139 Education Building, 1000 Bascom Mall; 608-262-1651

Education Academic Services (EAS) is the undergraduate dean's office for students in the School of Education. Staff members interpret school regulations, policies, and program requirements; take exceptions around requirements and deadlines; advise current and prospective students; monitor students having academic difficulties; coordinate field placements; facilitate the program admissions process; and maintain the official files of students in the school.

Students should meet with an advisor during their first semester on campus (if not before) and are encouraged to meet with an advisor at least once a semester. This is particularly important during the freshman and sophomore years. Appointments may be arranged by calling or visiting the office.

EAS advisors answer questions and provide guidance to current and prospective students. They consult with and refer students to faculty members and departmental advisors. Once a student is admitted to a professional program within the School of Education, he or she will also be assigned a faculty or staff advisor. Advising then becomes a partnership, with EAS and OURR advisors continuing to help students with course selection, degree progress monitoring, academic difficulties, and interpretation of policies and procedures.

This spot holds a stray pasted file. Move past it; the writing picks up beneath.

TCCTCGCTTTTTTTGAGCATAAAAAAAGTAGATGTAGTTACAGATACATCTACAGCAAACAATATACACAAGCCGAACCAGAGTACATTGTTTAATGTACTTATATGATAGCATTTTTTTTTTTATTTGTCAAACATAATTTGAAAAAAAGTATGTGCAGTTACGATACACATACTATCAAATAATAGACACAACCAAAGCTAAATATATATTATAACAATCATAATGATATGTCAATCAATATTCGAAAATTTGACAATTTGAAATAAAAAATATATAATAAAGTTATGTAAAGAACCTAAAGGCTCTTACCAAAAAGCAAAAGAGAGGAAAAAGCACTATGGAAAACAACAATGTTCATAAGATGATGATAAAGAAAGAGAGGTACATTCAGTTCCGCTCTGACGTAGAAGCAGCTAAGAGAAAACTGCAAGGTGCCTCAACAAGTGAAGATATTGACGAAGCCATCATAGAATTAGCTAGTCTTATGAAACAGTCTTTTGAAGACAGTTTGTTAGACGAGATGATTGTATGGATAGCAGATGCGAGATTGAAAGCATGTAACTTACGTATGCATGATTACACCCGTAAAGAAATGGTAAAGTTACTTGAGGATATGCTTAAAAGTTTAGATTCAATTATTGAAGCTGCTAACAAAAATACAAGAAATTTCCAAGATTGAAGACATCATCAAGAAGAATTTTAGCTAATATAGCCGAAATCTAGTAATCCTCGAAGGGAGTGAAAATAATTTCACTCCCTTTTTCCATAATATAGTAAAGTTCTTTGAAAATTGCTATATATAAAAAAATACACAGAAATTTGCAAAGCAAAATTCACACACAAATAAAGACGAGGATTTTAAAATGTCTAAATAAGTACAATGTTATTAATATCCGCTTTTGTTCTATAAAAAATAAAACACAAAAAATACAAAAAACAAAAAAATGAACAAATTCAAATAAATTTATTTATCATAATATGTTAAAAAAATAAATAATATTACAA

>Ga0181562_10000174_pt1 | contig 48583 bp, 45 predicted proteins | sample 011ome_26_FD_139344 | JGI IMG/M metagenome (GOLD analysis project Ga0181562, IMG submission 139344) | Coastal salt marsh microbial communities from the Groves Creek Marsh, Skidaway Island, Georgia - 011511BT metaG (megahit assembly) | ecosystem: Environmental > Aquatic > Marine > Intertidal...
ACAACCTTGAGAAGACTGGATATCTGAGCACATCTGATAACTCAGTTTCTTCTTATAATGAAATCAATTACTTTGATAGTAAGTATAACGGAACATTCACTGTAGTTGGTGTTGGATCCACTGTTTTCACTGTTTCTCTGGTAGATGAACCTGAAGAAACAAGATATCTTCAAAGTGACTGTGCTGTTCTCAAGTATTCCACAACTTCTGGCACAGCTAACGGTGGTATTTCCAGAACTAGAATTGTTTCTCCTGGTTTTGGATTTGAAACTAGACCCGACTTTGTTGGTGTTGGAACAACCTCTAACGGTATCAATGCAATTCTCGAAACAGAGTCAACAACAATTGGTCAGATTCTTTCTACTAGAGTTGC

Program advisors help students select and plan a program of study in the major, negotiate issues within the department, and, in the case of certification programs, follow the students' progress through their professional courses. These divisions are flexible, and students are encouraged to consult with all advisors who can help with a situation or answer a question.

OURR: Office of Undergraduate Recruitment and Retention (Student Diversity Programs)

105 Education Building, 1000 Bascom Mall, 608-262-8427 or 608-262-1651

The UW–Madison School of Education is committed to promoting equity and increasing diversity in its programs. OURR staff work collaboratively with Education Academic Services and campus and community partners to support underrepresented students interested in majors in the School of Education.